Pitzer alumna argues in front of Supreme Court in religious freedom case

Monica Miller PZ ’08 argued about the principles of freedom of religion and separation of church and state in front of the Supreme Court Feb. 27. (Courtesy of Monica Miller)

Since graduating from Pitzer College, Monica Miller PZ ’08 had served as lead counsel in more than 25 federal court cases. But she’d never argued in front of the Supreme Court before — until last week.

On Feb. 27, Miller gave oral arguments in front of the nation’s highest court about the principles of religious freedom and separation of church and state on behalf of the American Humanist Association, a nonprofit that advances secular humanism — a philosophy of life affirming the ability of people to lead meaningful lives without a belief in God.

She’s representing a coalition of residents of Bladensburg, Maryland, who sued a bi-county state parks and planning commission over a 40-foot tall cross memorial on public land. The cross, a veterans memorial constructed by the American Legion, has cost taxpayers more than $200,000 to maintain, according to the Wall Street Journal.

AHA argues it’s a violation of constitutional requirements separating church and state.

“A colossal Latin cross dedicated by the government as a war memorial for ‘all veterans’ does nothing of the sort,” Miller wrote in an AHA newsletter. “Rather, the government’s Christian cross war memorial honors Christians to the exclusion of everyone else, sending a callous message that Jews, Muslims and humanists lack the ‘courage’ and ‘valor’ referred to in the inscriptions at the base of the edifice.”

In the four months leading up to the case, Miller said she responded to more than 40 briefs, went over AHA’s 4,000-page record and organized a mock court at Georgetown Law School. Miller said she only had three weeks to prepare for the oral argument.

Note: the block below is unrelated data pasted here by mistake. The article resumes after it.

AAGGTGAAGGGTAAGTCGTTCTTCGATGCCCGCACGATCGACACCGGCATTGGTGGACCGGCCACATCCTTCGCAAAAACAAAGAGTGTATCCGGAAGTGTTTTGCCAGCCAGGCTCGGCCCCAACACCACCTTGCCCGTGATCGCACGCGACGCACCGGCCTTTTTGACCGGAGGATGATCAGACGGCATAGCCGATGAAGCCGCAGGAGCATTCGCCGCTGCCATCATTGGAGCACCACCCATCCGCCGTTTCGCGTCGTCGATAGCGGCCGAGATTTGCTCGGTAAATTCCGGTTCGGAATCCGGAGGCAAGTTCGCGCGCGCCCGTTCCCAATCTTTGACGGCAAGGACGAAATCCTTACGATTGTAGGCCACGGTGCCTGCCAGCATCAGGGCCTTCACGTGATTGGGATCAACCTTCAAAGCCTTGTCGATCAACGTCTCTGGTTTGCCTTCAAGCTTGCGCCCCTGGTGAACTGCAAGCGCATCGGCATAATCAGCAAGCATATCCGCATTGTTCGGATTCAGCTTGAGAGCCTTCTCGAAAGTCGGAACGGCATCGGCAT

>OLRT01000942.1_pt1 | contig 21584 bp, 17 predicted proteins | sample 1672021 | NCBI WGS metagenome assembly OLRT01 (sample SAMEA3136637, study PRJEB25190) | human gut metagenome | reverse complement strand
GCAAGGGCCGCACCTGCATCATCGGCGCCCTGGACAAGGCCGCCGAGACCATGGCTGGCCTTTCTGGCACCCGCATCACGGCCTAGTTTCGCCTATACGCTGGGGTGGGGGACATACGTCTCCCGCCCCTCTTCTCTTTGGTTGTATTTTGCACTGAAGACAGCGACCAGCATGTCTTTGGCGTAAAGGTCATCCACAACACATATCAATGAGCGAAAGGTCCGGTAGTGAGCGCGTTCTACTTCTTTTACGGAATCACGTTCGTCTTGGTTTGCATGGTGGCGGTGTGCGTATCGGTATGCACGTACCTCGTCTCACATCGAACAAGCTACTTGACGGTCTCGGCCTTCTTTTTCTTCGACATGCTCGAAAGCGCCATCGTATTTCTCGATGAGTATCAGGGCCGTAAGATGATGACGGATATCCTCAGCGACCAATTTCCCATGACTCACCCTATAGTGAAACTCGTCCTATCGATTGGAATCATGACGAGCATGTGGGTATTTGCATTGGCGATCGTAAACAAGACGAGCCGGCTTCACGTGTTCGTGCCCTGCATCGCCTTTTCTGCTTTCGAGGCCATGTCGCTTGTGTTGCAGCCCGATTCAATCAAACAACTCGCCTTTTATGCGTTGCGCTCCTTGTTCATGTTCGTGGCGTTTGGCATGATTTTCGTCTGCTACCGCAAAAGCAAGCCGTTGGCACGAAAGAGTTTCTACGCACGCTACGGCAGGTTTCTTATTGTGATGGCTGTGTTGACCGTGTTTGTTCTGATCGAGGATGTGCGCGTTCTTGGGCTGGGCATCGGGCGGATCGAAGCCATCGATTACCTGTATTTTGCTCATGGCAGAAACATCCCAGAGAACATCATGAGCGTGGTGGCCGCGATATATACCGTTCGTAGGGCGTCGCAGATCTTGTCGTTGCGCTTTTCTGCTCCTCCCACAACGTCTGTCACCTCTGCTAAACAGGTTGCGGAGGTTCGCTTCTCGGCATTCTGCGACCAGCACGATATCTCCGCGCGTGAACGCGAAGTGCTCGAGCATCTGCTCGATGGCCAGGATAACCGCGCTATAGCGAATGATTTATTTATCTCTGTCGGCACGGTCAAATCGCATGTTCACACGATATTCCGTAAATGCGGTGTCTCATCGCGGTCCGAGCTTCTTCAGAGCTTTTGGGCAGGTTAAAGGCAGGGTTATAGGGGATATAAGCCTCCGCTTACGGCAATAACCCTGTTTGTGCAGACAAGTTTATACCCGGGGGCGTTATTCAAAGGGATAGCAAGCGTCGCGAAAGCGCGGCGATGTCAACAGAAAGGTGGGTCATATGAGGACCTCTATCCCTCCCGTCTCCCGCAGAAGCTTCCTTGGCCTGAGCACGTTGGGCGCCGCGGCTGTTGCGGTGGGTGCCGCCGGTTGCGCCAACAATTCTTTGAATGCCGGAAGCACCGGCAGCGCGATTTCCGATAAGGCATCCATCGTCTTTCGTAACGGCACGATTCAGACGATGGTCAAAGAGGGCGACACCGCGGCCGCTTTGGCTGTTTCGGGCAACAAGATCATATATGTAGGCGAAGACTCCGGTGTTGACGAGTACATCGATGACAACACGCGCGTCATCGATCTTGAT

“It was certainly intimidating, but I enjoyed the experience,” Miller said via email. “I was definitely the youngest to argue that day, and the only female, but I was confident in our arguments and tried to keep my composure, especially when [Justice Ruth Bader Ginsburg] started talking to me.”

AHA lost its lawsuit in a U.S. District Court in February 2014, but won an appeal in the Fourth Circuit Court of Appeals after Miller presented oral arguments in December 2016. The case was taken up by the U.S. Supreme Court in June 2018 after the parks and planning commission, joined by the American Legion, petitioned for a writ of certiorari a request for the court’s review according to Miller.

Phil Zuckerman, a professor of humanist and secular studies at Pitzer, taught Miller during her college years. He helped her prepare for the case and has been in touch with Miller throughout her career.

“She has already [led] the fight to keep church and state separate, [led] the fight for animal rights and chimpanzee rights; she embodies the ethos of Pitzer College,” Zuckerman said. “Monica has fulfilled Pitzer’s mission 10 times over.”

After graduating from Pitzer, Miller earned a master’s degree from Columbia University in 2009 and started working at AHA in 2012 after graduating from Vermont School of Law, according to her AHA biography.

“I was definitely the youngest to argue that day, and the only female, but I was confident in our arguments and tried to keep my composure, especially when [Justice Ruth Bader Ginsburg] started talking to me.” — Monica Miller PZ ’08

Miller has previously represented students as young as 6, federal inmates, Christians and atheists. She also serves as a part-time attorney at the Nonhuman Rights Project, an animal-rights organization.

Miller said she expects the Supreme Court to reach a verdict over the summer.

“We think a majority wants to uphold the cross but I can’t think of a principled basis for [the Court] to do so,” Miller said.

This article last was updated March 7 at 8:16 p.m. to remove redundant information.

Correction: An earlier version of this article incorrectly stated that the cross cost $200,000 in taxpayer money to construct. The article has now been updated to reflect that the construction was privately funded, but upkeep has cost taxpayers $200,000. TSL regrets this error. 
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